“We’ve had clients who thought that their antipiracy company had taken all the remixes down,” says Adell. “And we can show them a report that there are still 10,000 out there.”
MetaPop is not in the business of policing bootleg remixes. “Other companies are already good at antipiracy measures,” says Adell. Rather, Remix Finder reports are used to show labels an untapped revenue stream. Once a label signs with MetaPop, he says, “we make sure they are properly monetizing all the existing remixes of their music and publish a list of songs they have the rights to that are precleared for remixing.”
It’s free for a label to sign up, and everyone is subject to the same revenue share from remixes: 70 percent goes to the original rights holder, 15 percent goes to the remixer and 15 percent goes to MetaPop. The split incentivizes bootleg remixers to become MetaPop users as well so they can legally collect money for their work. If they don’t, MetaPop still reaches out to services like YouTube to claim remixes on behalf of clients.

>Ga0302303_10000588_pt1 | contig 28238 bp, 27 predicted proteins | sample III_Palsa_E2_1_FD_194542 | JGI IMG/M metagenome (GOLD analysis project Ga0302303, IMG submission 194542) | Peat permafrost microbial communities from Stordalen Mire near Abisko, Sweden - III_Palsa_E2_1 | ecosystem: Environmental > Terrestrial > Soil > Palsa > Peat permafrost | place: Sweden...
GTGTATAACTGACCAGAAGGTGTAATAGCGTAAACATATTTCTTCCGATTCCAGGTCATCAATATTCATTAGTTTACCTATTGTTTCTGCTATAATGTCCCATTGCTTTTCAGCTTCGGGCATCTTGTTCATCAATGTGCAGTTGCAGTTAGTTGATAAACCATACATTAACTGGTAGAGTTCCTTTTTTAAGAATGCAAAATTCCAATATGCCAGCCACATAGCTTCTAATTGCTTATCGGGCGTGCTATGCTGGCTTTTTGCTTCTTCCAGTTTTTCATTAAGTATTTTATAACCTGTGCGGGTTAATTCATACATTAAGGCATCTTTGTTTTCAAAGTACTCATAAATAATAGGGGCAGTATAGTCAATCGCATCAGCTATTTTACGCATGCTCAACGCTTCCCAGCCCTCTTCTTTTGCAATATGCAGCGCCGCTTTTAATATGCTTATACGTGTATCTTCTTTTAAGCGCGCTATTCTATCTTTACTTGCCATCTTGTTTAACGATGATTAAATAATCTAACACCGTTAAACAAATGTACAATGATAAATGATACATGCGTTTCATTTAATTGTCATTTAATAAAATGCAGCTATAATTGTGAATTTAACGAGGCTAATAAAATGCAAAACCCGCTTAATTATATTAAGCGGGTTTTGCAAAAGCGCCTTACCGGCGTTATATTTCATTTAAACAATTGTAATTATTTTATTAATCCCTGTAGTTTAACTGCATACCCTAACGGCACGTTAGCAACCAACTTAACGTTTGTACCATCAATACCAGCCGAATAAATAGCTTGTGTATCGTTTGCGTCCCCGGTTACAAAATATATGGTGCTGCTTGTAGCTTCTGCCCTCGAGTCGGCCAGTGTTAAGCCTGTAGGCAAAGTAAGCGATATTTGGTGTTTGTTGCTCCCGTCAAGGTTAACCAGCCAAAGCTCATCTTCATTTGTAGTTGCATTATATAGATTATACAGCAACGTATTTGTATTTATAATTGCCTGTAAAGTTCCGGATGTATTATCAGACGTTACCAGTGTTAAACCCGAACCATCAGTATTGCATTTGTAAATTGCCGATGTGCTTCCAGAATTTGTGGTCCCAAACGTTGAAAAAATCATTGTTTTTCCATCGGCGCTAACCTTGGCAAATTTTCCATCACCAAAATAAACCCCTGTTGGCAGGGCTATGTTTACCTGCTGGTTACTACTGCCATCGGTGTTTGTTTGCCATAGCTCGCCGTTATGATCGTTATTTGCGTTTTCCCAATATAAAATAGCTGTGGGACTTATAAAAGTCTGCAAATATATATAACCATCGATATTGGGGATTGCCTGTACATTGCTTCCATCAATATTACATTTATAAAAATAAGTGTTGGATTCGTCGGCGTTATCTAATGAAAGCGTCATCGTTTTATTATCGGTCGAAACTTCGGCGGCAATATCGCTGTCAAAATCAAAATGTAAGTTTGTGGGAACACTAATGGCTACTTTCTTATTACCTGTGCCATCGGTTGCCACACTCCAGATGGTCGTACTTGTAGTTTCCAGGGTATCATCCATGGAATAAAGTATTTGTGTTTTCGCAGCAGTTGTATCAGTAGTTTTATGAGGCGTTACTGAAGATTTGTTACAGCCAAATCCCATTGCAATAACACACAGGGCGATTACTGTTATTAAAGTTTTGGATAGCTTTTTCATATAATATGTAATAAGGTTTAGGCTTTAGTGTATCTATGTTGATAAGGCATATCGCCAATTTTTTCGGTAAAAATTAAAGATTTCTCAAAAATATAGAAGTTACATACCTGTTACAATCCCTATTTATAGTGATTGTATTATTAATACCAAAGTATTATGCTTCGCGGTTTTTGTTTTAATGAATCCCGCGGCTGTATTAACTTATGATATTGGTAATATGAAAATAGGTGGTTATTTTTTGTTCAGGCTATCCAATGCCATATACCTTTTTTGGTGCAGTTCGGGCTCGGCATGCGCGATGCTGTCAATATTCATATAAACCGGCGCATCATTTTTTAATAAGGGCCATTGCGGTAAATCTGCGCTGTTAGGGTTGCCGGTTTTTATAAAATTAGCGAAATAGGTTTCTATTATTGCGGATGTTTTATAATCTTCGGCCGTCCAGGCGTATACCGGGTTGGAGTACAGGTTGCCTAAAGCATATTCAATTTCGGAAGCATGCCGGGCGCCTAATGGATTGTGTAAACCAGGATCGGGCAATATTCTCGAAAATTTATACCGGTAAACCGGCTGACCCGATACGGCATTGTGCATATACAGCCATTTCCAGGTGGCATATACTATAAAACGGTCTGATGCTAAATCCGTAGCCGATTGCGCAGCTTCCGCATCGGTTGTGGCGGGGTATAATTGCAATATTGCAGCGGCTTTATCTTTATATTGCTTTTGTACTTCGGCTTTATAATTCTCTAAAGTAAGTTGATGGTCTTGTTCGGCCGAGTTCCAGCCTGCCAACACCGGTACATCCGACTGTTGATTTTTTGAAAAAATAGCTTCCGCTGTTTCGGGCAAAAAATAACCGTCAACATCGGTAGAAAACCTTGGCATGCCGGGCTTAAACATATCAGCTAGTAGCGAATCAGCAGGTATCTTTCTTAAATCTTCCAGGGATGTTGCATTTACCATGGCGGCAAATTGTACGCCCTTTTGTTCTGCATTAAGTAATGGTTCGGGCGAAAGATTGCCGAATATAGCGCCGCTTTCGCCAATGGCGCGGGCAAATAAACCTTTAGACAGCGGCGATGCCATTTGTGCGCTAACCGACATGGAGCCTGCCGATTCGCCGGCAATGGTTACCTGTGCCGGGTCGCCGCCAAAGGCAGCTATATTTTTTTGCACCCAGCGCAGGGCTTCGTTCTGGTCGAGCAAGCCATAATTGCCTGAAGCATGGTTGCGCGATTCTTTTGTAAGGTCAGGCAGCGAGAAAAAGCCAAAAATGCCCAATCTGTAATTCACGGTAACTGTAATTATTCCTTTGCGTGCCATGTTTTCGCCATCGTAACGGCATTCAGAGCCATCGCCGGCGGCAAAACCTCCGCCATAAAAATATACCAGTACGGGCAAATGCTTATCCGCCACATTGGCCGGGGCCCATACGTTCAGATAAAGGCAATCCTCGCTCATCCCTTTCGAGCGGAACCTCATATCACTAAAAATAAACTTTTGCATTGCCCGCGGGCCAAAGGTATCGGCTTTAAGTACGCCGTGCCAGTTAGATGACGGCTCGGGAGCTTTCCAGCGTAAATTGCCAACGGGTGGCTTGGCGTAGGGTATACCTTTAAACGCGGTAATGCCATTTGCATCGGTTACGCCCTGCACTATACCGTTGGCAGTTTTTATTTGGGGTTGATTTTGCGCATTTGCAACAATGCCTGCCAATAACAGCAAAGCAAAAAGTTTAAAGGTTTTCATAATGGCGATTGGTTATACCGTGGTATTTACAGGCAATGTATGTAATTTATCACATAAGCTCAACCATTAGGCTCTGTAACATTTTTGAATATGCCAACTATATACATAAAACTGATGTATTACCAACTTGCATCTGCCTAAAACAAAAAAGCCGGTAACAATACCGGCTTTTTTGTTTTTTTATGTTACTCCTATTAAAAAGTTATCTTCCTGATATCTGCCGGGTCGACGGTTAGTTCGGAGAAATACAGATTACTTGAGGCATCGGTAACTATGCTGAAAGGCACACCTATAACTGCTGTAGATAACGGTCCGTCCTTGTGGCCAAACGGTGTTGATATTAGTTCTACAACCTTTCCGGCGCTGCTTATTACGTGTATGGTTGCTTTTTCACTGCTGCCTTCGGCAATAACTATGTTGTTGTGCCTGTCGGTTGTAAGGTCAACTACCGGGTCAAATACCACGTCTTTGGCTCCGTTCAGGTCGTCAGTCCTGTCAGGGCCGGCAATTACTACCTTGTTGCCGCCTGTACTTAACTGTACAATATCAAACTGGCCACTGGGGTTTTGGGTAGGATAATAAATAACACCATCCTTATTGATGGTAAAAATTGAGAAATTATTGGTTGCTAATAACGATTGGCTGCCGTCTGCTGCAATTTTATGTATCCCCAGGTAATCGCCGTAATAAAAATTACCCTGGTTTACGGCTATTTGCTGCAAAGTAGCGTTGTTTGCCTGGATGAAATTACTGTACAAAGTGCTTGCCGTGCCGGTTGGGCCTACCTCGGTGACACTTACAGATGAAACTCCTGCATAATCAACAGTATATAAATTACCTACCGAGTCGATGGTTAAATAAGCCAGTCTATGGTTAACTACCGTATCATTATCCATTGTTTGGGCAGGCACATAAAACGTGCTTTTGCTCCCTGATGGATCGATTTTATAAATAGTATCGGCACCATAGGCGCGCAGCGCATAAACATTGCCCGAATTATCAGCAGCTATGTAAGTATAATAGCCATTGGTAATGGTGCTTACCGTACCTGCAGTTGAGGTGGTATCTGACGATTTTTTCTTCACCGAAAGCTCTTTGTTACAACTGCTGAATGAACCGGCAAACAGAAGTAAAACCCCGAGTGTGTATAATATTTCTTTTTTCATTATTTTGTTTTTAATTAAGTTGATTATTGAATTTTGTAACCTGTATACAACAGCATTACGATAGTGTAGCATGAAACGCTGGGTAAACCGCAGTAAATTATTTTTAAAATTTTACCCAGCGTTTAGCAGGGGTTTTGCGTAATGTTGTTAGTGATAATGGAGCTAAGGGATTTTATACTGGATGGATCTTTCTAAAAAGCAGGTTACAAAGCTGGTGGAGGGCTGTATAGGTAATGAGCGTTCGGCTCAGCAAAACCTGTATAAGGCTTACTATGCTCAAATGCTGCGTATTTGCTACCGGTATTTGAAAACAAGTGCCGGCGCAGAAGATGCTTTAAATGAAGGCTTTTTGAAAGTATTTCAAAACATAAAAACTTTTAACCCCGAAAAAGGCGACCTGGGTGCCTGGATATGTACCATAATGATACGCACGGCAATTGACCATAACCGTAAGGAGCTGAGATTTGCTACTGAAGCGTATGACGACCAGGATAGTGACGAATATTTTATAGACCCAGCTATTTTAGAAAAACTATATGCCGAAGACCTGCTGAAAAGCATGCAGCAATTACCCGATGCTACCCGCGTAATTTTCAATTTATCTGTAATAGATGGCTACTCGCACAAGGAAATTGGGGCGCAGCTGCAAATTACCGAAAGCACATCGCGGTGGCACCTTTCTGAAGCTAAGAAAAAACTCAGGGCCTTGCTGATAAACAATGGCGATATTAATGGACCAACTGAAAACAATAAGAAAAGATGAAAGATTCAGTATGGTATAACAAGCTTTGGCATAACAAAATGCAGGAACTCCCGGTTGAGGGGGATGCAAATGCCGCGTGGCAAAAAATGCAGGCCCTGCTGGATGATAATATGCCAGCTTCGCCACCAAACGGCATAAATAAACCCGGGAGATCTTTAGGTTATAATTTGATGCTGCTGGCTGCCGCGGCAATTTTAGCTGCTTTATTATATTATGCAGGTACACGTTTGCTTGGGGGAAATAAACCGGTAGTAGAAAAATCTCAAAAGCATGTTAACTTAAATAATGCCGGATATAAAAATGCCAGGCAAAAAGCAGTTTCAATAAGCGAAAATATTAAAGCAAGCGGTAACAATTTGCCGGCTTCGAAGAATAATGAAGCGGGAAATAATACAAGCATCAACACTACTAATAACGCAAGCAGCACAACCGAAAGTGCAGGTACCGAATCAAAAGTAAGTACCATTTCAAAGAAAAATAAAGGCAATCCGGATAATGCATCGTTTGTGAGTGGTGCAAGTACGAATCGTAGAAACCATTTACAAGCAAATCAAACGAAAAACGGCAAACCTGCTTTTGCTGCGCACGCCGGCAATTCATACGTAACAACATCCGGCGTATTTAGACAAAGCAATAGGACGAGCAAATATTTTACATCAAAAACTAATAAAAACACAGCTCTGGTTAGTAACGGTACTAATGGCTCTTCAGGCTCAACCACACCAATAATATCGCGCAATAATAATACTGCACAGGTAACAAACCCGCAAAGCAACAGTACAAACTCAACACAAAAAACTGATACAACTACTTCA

Since the company was founded in March 2016, Adell estimates MetaPop has legalized more than 20,000 bootleg remixes and built a catalog of approximately 200,000 songs for its clients — dance acts, but also rock, jazz, folk and Bollywood — that MetaPop users can legally remix. The company also has helped spawn new talent: Two remixers discovered through MetaPop competitions, Lorenzo Molinari and Reinier Zonneveld, have snagged label deals with, respectively, Soul Shift Music and Intec to release their own singles.
Adell says MetaPop has begun “experiments” with a handful of majors, including the Republic Records-distributed Cash Money and ADA, Warner Music Group’s independent sales, marketing and distribution network. “I would expect at least one of the majors, if not more, will be fully onboard by [midyear],” he says. And as remix phone apps become increasingly popular, Adell aims to expand MetaPop into that market as well, noting, “It’s an exciting time."